This is always one of the busiest days in my year. We host a large party which has evolved over time. For many years, there were about a dozen people; we sat around an elegant table and ate very well. As children have grown up and families have expanded, we have also included dear friends and their families--and have long outgrown the table. Now there is a buffet (still good food), champagne, music, and again the chaos of small excited children.
Traditions are the heart of holidays, and this evening includes several for us. Our town gathers around the town Christmas tree at 7:00 PM (or is it 7:15? We never remember and have to call the Police to ask) to sing carols. Several hundred people, some wearing santa hats, wide-eyed and over-stimulated children, dogs with bows around their necks, babies and old people--all of us singing loudly and mostly ignoring the conductor. One year, when there was fortunately several feet of snow on the ground, he became so frustrated with our lack of attention that he gestured more wildly than usual and fell right off the platform.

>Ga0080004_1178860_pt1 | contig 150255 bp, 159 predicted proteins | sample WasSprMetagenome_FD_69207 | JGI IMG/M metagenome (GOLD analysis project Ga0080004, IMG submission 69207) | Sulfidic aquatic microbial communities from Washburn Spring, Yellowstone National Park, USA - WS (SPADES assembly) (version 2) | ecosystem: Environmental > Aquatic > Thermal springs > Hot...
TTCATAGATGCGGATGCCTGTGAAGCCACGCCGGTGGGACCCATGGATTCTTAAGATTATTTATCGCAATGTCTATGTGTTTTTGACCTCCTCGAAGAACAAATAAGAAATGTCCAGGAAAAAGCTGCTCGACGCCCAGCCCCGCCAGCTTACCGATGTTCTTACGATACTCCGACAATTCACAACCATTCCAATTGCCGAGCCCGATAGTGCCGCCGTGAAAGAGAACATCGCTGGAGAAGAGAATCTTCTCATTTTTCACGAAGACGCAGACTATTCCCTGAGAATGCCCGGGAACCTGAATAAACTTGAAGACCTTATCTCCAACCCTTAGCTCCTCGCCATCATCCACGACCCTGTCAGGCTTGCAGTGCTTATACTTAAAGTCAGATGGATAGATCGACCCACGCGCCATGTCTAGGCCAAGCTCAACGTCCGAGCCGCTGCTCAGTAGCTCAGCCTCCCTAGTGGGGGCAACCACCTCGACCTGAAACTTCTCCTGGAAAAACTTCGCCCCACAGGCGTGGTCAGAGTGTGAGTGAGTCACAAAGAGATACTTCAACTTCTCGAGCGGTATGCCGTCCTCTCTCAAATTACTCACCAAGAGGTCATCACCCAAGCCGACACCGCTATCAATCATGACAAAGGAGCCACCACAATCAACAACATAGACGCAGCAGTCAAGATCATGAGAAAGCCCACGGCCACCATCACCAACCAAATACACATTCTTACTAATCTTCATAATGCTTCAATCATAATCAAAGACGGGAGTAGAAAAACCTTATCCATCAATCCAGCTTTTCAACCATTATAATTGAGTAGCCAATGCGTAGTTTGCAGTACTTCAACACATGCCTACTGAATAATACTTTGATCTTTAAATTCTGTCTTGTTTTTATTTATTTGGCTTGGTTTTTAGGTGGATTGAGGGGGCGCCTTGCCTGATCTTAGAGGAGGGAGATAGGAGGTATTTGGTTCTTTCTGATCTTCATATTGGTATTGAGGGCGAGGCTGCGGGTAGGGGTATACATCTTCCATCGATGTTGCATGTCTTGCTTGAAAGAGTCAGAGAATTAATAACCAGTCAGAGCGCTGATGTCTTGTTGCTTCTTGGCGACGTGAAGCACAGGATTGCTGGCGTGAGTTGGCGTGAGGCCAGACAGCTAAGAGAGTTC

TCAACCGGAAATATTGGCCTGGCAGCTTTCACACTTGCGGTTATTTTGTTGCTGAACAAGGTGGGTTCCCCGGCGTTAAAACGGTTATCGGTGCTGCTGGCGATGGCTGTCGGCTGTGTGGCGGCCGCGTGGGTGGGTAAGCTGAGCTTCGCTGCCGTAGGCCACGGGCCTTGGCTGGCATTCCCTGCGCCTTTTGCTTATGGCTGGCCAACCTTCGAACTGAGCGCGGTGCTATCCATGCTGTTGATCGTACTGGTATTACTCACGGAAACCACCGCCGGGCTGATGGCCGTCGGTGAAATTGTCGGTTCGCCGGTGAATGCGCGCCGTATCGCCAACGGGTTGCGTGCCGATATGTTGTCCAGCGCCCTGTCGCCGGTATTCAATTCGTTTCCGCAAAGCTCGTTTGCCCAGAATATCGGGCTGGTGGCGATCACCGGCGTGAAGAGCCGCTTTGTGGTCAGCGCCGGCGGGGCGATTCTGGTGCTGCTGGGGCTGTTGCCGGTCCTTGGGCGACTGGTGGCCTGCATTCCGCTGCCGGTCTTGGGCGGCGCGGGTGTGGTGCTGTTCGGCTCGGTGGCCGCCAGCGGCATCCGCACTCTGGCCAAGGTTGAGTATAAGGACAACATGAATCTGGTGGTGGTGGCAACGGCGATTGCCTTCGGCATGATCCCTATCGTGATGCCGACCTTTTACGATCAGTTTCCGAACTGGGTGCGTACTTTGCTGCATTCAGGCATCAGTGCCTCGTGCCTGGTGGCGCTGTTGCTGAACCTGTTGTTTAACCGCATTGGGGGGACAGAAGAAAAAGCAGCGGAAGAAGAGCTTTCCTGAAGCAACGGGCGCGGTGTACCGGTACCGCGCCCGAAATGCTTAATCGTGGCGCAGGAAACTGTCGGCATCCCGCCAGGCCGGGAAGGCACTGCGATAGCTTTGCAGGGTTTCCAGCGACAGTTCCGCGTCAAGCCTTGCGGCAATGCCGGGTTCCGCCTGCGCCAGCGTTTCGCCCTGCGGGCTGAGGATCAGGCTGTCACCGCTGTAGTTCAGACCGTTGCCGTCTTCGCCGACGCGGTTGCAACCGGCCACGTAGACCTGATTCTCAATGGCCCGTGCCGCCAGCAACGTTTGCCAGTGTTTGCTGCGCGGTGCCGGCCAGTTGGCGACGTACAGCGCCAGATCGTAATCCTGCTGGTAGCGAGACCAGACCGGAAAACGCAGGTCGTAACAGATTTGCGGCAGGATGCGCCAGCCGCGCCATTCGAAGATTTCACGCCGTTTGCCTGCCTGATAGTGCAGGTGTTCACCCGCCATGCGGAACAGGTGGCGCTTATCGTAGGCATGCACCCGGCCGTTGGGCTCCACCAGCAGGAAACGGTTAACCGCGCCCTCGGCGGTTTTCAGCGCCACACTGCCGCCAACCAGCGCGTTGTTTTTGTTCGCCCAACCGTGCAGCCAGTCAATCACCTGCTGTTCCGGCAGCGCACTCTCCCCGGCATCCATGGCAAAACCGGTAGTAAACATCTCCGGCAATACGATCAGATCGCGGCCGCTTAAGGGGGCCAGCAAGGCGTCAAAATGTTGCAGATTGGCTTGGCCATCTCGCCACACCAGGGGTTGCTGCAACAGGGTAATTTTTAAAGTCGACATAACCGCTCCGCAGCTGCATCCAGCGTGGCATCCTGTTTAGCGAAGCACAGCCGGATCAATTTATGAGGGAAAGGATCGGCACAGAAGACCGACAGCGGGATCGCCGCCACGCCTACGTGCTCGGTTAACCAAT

One of our charter attendees makes a gingerbread house every year. After dinner, an old table cloth is spread in the hall, and the house carefully placed in the center. We all admire it for the last time, and then the children (armed with small hammers) destroy and eat it. One of the real joys was the re-introduction of this moment a few years ago. Our own daughters had outgrown the activity, but now there is a new generation of eager destroyers and eaters.
Finally, my own mother gathered the children around her each Christmas Eve to read Why the Chimes Rang. This is an old, sappy, tear-jerking and wonderful book that is central to my memories and traditions. Now I do the reading.
Tonight, I will raise a glass and think of us all. WIshing you and yours, whatever your traditions, a very lovely and meaningful holiday.